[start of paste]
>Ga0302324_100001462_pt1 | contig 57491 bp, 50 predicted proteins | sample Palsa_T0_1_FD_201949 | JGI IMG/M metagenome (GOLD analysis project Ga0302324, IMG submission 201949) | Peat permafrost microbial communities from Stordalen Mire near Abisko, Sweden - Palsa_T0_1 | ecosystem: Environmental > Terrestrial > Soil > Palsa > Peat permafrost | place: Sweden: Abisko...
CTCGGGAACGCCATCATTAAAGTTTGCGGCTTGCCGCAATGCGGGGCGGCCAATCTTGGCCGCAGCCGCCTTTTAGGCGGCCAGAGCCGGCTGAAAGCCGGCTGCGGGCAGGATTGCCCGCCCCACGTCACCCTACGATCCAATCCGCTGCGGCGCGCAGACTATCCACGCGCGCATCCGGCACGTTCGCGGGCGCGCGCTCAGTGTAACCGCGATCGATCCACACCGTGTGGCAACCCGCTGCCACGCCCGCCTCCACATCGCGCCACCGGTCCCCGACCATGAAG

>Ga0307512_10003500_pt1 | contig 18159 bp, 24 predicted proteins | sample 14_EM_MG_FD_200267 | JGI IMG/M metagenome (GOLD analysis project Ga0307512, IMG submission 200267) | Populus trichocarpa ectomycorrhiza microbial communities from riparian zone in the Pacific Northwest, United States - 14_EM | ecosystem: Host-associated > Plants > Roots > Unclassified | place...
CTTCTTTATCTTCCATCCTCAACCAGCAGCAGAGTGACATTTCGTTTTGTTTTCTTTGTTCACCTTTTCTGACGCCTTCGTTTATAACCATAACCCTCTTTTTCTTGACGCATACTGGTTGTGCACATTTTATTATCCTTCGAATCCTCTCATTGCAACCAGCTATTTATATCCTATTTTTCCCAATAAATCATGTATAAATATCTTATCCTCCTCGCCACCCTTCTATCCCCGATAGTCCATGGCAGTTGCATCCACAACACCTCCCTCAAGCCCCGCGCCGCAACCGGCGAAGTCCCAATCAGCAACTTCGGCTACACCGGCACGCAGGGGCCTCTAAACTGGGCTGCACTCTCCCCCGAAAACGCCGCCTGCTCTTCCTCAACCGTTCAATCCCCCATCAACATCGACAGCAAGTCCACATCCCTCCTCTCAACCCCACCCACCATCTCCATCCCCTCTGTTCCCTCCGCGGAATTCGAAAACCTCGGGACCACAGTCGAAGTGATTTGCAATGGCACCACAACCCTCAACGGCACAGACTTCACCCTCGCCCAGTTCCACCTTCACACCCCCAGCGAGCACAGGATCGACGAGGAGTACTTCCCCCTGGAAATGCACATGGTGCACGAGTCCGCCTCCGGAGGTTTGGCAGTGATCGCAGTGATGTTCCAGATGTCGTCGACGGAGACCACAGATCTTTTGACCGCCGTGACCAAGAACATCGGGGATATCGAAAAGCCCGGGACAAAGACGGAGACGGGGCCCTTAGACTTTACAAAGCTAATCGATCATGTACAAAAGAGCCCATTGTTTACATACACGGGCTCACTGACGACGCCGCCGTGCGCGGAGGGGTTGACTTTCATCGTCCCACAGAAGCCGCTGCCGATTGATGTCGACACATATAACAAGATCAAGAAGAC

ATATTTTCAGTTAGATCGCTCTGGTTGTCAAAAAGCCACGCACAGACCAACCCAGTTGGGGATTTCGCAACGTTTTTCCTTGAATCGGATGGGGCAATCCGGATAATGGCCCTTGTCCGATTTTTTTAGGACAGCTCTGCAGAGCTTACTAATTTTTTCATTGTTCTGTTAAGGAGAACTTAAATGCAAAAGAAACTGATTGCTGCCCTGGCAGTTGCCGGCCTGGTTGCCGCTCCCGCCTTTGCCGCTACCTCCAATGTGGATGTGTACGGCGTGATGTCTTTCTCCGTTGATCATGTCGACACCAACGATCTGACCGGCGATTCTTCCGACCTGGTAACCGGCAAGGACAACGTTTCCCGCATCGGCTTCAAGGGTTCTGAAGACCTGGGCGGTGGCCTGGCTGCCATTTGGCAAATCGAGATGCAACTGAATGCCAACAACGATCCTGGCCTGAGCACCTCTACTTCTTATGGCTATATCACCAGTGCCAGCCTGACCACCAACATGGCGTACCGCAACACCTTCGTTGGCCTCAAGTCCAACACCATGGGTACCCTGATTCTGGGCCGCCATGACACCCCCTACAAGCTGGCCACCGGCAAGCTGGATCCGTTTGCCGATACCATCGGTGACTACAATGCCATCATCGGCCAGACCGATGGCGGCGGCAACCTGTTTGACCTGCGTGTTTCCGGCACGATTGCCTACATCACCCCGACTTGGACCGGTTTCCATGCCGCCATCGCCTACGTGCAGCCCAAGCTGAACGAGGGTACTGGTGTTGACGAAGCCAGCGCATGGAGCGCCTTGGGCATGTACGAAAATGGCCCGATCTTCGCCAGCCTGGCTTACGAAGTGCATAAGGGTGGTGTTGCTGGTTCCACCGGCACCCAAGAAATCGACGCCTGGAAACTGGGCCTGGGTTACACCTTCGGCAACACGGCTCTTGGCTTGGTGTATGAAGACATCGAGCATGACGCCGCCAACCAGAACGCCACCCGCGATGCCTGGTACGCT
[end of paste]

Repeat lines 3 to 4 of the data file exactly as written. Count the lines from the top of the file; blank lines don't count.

>Ga0307512_10003500_pt1 | contig 18159 bp, 24 predicted proteins | sample 14_EM_MG_FD_200267 | JGI IMG/M metagenome (GOLD analysis project Ga0307512, IMG submission 200267) | Populus trichocarpa ectomycorrhiza microbial communities from riparian zone in the Pacific Northwest, United States - 14_EM | ecosystem: Host-associated > Plants > Roots > Unclassified | place...
CTTCTTTATCTTCCATCCTCAACCAGCAGCAGAGTGACATTTCGTTTTGTTTTCTTTGTTCACCTTTTCTGACGCCTTCGTTTATAACCATAACCCTCTTTTTCTTGACGCATACTGGTTGTGCACATTTTATTATCCTTCGAATCCTCTCATTGCAACCAGCTATTTATATCCTATTTTTCCCAATAAATCATGTATAAATATCTTATCCTCCTCGCCACCCTTCTATCCCCGATAGTCCATGGCAGTTGCATCCACAACACCTCCCTCAAGCCCCGCGCCGCAACCGGCGAAGTCCCAATCAGCAACTTCGGCTACACCGGCACGCAGGGGCCTCTAAACTGGGCTGCACTCTCCCCCGAAAACGCCGCCTGCTCTTCCTCAACCGTTCAATCCCCCATCAACATCGACAGCAAGTCCACATCCCTCCTCTCAACCCCACCCACCATCTCCATCCCCTCTGTTCCCTCCGCGGAATTCGAAAACCTCGGGACCACAGTCGAAGTGATTTGCAATGGCACCACAACCCTCAACGGCACAGACTTCACCCTCGCCCAGTTCCACCTTCACACCCCCAGCGAGCACAGGATCGACGAGGAGTACTTCCCCCTGGAAATGCACATGGTGCACGAGTCCGCCTCCGGAGGTTTGGCAGTGATCGCAGTGATGTTCCAGATGTCGTCGACGGAGACCACAGATCTTTTGACCGCCGTGACCAAGAACATCGGGGATATCGAAAAGCCCGGGACAAAGACGGAGACGGGGCCCTTAGACTTTACAAAGCTAATCGATCATGTACAAAAGAGCCCATTGTTTACATACACGGGCTCACTGACGACGCCGCCGTGCGCGGAGGGGTTGACTTTCATCGTCCCACAGAAGCCGCTGCCGATTGATGTCGACACATATAACAAGATCAAGAAGAC